Evidence has been accumulating that shows that insulin-dependent diabetes is subject to immunoregulation. To determine whether cytotoxic T lymphocyte–associated antigen 4 (CTLA-4) is involved, we injected anti–CTLA-4 mAb into a TCR transgenic model of diabetes at different stages of disease. When injected into young mice, months before they would normally become diabetic, anti–CTLA-4 induced diabetes rapidly and essentially universally; this was not the result of a global activation of T lymphocytes, but did reflect a much more aggressive T cell infiltrate in the pancreatic islets. These effects were only observed if anti–CTLA-4 was injected during a narrow time window, before the initiation of insulitis. Thus, engagement of CTLA-4 at the time when potentially diabetogenic T cells are first activated is a pivotal event; if engagement is permitted, invasion of the islets occurs, but remains quite innocuous for months, if not, insulitis is much more aggressive, and diabetes quickly ensues.
Insulin-dependent diabetes mellitus (IDDM) is a highly regulated autoimmune disease, certainly in mice and probably in humans (1, 2). Three major phases of disease can be distinguished: the generation of T lymphocytes potentially reactive to proteins made by pancreatic islet β cells, infiltration of these cells and other leukocytes into the islets, and the terminal destruction of β cells leading to hyperglycemia. Progression from one stage to the next is neither automatic nor immediate. The nonobese diabetic (NOD) mouse has been instrumental in defining these three disease phases, but they are even more clear in the BDC2.5 TCR transgenic (tg) model of diabetes (3). BDC2.5 tgs carry the rearranged TCR genes from a CD4+, β cell–specific, diabetogenic T cell clone isolated from an NOD mouse (4). Despite their autoreactivity, T cells expressing the transgene-encoded specificity escape clonal deletion and make an exaggerated contribution to the peripheral T cell repertoire. In BDC2.5 mice on the NOD genetic background, the autoreactive cells appear inert during the animals' first weeks and begin to infiltrate the islets shortly after 2 wk of age, but do not provoke diabetes until several months later (3); in mice on the C57Bl/6 (B6) background, the delay between the onset of insulitis and diabetes is shortened to weeks (5). The nature of the cells and molecules modulating the initiation of insulitis and evolution to diabetes has been the subject of much discussion (6).
One molecule that makes an attractive candidate as a diabetes regulator is cytotoxic T lymphocyte–associated antigen 4 (CTLA-4; CD152; 7–9). This Ig superfamily member shares many features with the CD28 molecule; the two have marked structural homology, their expression is restricted to T cells, they both bind to B7-1 and B7-2. CD28 is the prototypical T cell costimulator, transmitting a positive signal that synergizes with the signal delivered through the TCR to promote optimum activation. Some reports (10, 11) have suggested that CTLA-4 has an analogous function as a secondary costimulator; however, others have argued for an opposing role, as a dampener of T cell activation. CTLA-4 blockade enhances T cell responses in vitro (12–15) and in vivo (16, 17), augments antitumor immunity (18), and exacerbates an induced autoimmune disease (19, 20). In addition, mice unable to express CTLA-4 due to an engineered null mutation show massive accumulation of activated T cells in the peripheral lymphoid organs and leukocyte infiltration into a variety of tissues (21, 22). Earlier studies emphasized a role for CTLA-4 in downmodulating an ongoing T cell response, but more recent experiments point to an alternative or additional influence on the initial character of the response (8, 9). A nice example of an early role is the recent report that anti–CTLA-4 mAb can prevent tolerance induction and promote an abortive response if administered together with a normally tolerogenic stimulus (23).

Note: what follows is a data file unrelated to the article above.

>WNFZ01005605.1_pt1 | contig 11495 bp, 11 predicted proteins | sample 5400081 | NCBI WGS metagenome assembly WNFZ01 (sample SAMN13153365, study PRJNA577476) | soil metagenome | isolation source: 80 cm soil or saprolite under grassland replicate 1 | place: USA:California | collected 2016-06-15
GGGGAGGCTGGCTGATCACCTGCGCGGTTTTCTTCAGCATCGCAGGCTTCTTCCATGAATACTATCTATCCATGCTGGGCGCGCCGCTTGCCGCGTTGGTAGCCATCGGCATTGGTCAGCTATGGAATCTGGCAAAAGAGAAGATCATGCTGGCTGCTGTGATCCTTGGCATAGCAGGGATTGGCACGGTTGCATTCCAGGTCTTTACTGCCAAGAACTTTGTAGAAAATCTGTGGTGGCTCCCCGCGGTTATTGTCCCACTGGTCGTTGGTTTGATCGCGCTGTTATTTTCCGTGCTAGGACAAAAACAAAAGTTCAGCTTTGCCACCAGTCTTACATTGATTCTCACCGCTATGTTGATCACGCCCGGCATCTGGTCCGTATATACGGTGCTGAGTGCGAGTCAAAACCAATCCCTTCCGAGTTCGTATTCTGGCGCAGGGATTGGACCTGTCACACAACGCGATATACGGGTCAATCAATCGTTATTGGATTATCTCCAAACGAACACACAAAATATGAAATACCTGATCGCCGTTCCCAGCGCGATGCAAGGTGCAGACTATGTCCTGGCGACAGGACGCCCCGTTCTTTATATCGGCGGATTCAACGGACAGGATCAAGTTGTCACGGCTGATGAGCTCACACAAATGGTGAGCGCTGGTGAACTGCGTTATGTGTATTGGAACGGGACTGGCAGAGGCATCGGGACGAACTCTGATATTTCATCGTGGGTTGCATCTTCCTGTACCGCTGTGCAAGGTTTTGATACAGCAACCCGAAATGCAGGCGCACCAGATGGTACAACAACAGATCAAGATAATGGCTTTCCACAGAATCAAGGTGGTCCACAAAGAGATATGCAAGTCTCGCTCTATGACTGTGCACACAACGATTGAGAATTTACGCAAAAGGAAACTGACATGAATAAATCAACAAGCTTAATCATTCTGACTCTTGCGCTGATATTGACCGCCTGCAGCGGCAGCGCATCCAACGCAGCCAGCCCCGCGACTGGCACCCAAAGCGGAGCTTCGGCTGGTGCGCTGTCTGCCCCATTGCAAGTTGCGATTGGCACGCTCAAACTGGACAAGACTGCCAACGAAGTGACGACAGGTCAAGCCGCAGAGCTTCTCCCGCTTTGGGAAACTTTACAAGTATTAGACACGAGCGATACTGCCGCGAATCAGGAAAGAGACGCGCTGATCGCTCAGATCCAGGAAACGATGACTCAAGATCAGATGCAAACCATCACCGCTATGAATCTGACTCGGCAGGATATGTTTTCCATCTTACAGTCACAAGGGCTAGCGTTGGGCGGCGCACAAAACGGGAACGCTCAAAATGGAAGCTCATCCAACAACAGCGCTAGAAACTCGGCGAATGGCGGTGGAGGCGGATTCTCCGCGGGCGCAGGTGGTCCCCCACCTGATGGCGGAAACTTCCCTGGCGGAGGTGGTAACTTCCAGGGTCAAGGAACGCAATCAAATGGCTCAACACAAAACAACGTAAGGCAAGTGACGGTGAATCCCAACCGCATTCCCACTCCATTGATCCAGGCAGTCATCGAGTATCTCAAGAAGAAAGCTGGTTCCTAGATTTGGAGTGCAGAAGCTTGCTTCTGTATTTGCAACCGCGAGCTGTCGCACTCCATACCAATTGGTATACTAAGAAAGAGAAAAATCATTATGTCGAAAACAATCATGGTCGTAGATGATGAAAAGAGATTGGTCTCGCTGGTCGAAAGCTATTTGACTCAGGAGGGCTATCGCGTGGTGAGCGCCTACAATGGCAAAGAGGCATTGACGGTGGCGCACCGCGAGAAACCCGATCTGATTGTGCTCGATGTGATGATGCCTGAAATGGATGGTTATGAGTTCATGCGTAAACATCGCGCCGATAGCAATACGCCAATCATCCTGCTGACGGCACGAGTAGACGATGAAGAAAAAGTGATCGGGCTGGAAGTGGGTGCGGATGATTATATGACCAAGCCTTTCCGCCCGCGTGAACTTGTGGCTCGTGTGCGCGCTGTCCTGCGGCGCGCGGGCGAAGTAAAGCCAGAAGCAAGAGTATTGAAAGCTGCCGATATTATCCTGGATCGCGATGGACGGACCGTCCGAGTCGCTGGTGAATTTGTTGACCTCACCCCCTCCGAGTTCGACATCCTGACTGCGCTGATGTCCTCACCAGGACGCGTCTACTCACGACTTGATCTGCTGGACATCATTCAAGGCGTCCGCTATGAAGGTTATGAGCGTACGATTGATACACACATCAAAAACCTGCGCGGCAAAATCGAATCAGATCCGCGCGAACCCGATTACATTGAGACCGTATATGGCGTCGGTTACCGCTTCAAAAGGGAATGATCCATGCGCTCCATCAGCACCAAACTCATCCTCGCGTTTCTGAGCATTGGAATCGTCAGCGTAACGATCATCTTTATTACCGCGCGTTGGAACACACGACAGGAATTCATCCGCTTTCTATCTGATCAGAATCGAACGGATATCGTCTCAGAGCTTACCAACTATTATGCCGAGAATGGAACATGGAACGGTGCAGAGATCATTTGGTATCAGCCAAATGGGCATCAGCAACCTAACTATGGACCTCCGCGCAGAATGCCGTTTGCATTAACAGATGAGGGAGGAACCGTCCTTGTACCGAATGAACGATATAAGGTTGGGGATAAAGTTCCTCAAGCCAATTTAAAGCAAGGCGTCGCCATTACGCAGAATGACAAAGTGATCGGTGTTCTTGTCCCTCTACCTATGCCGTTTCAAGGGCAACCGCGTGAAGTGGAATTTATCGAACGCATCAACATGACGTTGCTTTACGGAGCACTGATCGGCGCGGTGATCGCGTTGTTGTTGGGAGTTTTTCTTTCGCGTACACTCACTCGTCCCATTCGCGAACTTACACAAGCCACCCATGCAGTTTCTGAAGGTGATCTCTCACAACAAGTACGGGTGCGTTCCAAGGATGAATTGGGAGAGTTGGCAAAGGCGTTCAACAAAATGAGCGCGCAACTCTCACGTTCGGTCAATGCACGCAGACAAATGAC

Clearly, then, CTLA-4 is an important regulator of the immune response, exerting its influence on reactivity to both foreign and self antigens. There are two hints that it might be involved in regulating the progression of insulin-dependent diabetes mellitus. First, one of the human diabetes susceptibility loci encompasses the CD28 and CTLA-4 genes (24), as does one of the loci modulating diabetes in BDC2.5 TCR tg mice (5). Second, reagents that block B7-1 and/or B7-2 had clear, though complicated, effects on disease in NOD mice (25). Unfortunately, in neither of these cases was it possible to distinguish an effect promoted by CD28 from one mediated by CTLA-4.
Our strategy to evaluate the influence of CTLA-4 on the unfolding of diabetes was to inject an anti–CTLA-4 mAb into BDC2.5 TCR tg mice at different ages. Such an approach was appealing for a number of reasons. The major advantages of generating a CTLA-4 deficiency by means of an mAb rather than a null mutation were that we could intervene at will during the different phases of disease, and were more likely to avoid physiological adaptations to the absence of CTLA-4. Among the advantages of studying the TCR tg model rather than standard NOD mice were that the three disease phases are more precisely defined and synchronized in the former, and that it would be easier to visualize effects on the actual pathogenic T cells. This strategy revealed an important role for CTLA-4 in controlling diabetes progression.
Materials And Methods
Diabetes and Insulitis.
BDC2.5 TCR tg mice (3) backcrossed onto the NOD genetic background for 16 or 17 generations were housed in our conventional facility. Mice were followed for diabetes daily for 2 wk after the last mAb injection, twice a week for another 2 wk, and weekly thereafter, quantitating urine glucose levels and confirming positives by blood glucose measurements (3). Hematoxylin–eosin staining of thin sections from Bouin's solution–fixed, paraffin-embedded pancreata was performed as described (26). Multiple sections from each animal were scored for insulitis, at least 40 islets per individual.